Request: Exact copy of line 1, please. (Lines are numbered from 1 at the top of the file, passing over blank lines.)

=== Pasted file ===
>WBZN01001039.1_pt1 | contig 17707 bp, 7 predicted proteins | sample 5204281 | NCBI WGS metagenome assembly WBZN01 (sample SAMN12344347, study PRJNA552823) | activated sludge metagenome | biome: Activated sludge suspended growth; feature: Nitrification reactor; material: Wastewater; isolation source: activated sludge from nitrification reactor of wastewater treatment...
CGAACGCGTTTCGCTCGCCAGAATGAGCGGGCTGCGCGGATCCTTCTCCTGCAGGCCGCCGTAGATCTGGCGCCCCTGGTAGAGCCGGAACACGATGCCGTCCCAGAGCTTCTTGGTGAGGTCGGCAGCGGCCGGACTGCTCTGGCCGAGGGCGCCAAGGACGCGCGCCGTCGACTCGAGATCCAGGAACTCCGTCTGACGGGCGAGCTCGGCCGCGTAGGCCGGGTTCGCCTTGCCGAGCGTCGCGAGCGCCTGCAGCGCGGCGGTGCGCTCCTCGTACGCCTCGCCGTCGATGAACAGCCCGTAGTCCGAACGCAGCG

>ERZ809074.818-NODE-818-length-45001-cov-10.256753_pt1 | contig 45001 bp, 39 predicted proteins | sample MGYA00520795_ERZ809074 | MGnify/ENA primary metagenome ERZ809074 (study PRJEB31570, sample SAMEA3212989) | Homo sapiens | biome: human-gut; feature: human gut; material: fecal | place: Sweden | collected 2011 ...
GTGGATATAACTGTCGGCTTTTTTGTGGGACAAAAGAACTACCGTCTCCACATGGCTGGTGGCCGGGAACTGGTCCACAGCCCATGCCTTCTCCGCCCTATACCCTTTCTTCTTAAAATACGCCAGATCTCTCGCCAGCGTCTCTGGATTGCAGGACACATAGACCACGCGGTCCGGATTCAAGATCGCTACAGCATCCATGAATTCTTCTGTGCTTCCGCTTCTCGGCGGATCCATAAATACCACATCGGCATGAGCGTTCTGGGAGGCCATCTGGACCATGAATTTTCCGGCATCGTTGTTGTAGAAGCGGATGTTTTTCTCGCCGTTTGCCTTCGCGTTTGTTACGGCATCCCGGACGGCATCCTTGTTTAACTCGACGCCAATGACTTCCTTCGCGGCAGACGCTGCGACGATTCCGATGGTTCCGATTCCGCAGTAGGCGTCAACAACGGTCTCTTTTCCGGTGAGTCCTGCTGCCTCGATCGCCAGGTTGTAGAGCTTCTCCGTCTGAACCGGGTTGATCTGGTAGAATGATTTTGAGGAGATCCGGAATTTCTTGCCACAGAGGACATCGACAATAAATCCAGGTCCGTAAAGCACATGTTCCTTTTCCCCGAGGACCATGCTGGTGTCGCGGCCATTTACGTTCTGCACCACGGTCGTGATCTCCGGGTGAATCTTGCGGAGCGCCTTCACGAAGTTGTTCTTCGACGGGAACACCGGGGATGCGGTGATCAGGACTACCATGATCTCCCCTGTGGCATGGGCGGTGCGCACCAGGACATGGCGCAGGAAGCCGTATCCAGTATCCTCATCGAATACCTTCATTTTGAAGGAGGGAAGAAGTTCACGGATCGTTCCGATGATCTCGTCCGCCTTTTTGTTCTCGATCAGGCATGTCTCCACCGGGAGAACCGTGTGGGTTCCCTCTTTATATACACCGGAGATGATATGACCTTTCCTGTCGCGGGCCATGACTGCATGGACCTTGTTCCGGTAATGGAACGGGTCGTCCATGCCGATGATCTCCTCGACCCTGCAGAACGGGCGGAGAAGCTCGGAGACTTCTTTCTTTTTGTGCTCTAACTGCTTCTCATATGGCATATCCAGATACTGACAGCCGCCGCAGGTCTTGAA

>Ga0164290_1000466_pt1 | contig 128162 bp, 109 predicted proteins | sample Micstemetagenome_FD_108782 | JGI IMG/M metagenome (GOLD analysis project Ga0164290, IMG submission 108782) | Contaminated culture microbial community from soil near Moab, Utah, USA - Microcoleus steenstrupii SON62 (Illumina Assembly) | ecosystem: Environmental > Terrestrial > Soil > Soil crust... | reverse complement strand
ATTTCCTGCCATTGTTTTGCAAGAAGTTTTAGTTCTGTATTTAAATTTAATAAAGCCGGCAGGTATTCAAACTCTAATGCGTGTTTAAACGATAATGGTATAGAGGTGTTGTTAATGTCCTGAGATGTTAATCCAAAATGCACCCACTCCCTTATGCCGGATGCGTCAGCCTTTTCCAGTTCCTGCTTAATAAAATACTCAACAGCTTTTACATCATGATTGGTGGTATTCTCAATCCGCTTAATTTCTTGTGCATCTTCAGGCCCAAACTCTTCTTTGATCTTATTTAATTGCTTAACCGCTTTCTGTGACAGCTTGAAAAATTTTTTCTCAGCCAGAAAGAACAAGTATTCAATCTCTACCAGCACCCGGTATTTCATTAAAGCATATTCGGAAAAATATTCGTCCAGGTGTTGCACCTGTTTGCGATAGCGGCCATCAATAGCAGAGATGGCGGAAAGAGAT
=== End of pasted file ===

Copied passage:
>WBZN01001039.1_pt1 | contig 17707 bp, 7 predicted proteins | sample 5204281 | NCBI WGS metagenome assembly WBZN01 (sample SAMN12344347, study PRJNA552823) | activated sludge metagenome | biome: Activated sludge suspended growth; feature: Nitrification reactor; material: Wastewater; isolation source: activated sludge from nitrification reactor of wastewater treatment...